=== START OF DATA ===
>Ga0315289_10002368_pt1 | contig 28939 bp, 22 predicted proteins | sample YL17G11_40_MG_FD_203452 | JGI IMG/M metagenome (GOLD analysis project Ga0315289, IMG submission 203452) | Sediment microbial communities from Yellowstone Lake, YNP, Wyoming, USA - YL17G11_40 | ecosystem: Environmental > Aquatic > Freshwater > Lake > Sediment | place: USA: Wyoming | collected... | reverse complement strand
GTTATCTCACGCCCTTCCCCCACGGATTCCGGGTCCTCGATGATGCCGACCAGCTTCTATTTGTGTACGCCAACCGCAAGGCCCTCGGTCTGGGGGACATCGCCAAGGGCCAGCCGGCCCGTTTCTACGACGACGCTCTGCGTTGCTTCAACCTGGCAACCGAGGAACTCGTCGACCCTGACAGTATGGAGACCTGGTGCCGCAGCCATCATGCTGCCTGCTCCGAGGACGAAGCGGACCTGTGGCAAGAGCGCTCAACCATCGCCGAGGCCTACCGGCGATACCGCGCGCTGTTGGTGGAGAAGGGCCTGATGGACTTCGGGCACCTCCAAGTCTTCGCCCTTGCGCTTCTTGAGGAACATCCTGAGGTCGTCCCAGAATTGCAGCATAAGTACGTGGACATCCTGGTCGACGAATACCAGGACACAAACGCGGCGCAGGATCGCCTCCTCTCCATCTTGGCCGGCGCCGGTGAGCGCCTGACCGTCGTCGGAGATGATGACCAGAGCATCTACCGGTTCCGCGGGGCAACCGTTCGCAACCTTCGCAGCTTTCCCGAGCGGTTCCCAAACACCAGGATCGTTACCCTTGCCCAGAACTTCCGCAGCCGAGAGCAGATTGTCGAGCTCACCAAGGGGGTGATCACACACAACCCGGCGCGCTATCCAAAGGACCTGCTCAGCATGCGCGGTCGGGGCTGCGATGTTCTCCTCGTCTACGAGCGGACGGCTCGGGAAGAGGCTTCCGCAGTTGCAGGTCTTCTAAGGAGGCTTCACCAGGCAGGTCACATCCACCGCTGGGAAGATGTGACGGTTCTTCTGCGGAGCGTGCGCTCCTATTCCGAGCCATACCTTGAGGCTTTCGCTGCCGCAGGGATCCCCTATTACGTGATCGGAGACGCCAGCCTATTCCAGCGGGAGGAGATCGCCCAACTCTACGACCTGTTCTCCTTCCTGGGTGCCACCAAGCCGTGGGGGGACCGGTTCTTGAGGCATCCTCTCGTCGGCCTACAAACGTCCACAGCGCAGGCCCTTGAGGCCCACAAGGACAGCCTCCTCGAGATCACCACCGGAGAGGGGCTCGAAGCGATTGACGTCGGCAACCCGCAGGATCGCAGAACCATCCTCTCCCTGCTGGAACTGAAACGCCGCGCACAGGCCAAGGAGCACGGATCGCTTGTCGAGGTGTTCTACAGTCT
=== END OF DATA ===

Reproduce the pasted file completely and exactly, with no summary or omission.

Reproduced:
>Ga0315289_10002368_pt1 | contig 28939 bp, 22 predicted proteins | sample YL17G11_40_MG_FD_203452 | JGI IMG/M metagenome (GOLD analysis project Ga0315289, IMG submission 203452) | Sediment microbial communities from Yellowstone Lake, YNP, Wyoming, USA - YL17G11_40 | ecosystem: Environmental > Aquatic > Freshwater > Lake > Sediment | place: USA: Wyoming | collected... | reverse complement strand
GTTATCTCACGCCCTTCCCCCACGGATTCCGGGTCCTCGATGATGCCGACCAGCTTCTATTTGTGTACGCCAACCGCAAGGCCCTCGGTCTGGGGGACATCGCCAAGGGCCAGCCGGCCCGTTTCTACGACGACGCTCTGCGTTGCTTCAACCTGGCAACCGAGGAACTCGTCGACCCTGACAGTATGGAGACCTGGTGCCGCAGCCATCATGCTGCCTGCTCCGAGGACGAAGCGGACCTGTGGCAAGAGCGCTCAACCATCGCCGAGGCCTACCGGCGATACCGCGCGCTGTTGGTGGAGAAGGGCCTGATGGACTTCGGGCACCTCCAAGTCTTCGCCCTTGCGCTTCTTGAGGAACATCCTGAGGTCGTCCCAGAATTGCAGCATAAGTACGTGGACATCCTGGTCGACGAATACCAGGACACAAACGCGGCGCAGGATCGCCTCCTCTCCATCTTGGCCGGCGCCGGTGAGCGCCTGACCGTCGTCGGAGATGATGACCAGAGCATCTACCGGTTCCGCGGGGCAACCGTTCGCAACCTTCGCAGCTTTCCCGAGCGGTTCCCAAACACCAGGATCGTTACCCTTGCCCAGAACTTCCGCAGCCGAGAGCAGATTGTCGAGCTCACCAAGGGGGTGATCACACACAACCCGGCGCGCTATCCAAAGGACCTGCTCAGCATGCGCGGTCGGGGCTGCGATGTTCTCCTCGTCTACGAGCGGACGGCTCGGGAAGAGGCTTCCGCAGTTGCAGGTCTTCTAAGGAGGCTTCACCAGGCAGGTCACATCCACCGCTGGGAAGATGTGACGGTTCTTCTGCGGAGCGTGCGCTCCTATTCCGAGCCATACCTTGAGGCTTTCGCTGCCGCAGGGATCCCCTATTACGTGATCGGAGACGCCAGCCTATTCCAGCGGGAGGAGATCGCCCAACTCTACGACCTGTTCTCCTTCCTGGGTGCCACCAAGCCGTGGGGGGACCGGTTCTTGAGGCATCCTCTCGTCGGCCTACAAACGTCCACAGCGCAGGCCCTTGAGGCCCACAAGGACAGCCTCCTCGAGATCACCACCGGAGAGGGGCTCGAAGCGATTGACGTCGGCAACCCGCAGGATCGCAGAACCATCCTCTCCCTGCTGGAACTGAAACGCCGCGCACAGGCCAAGGAGCACGGATCGCTTGTCGAGGTGTTCTACAGTCT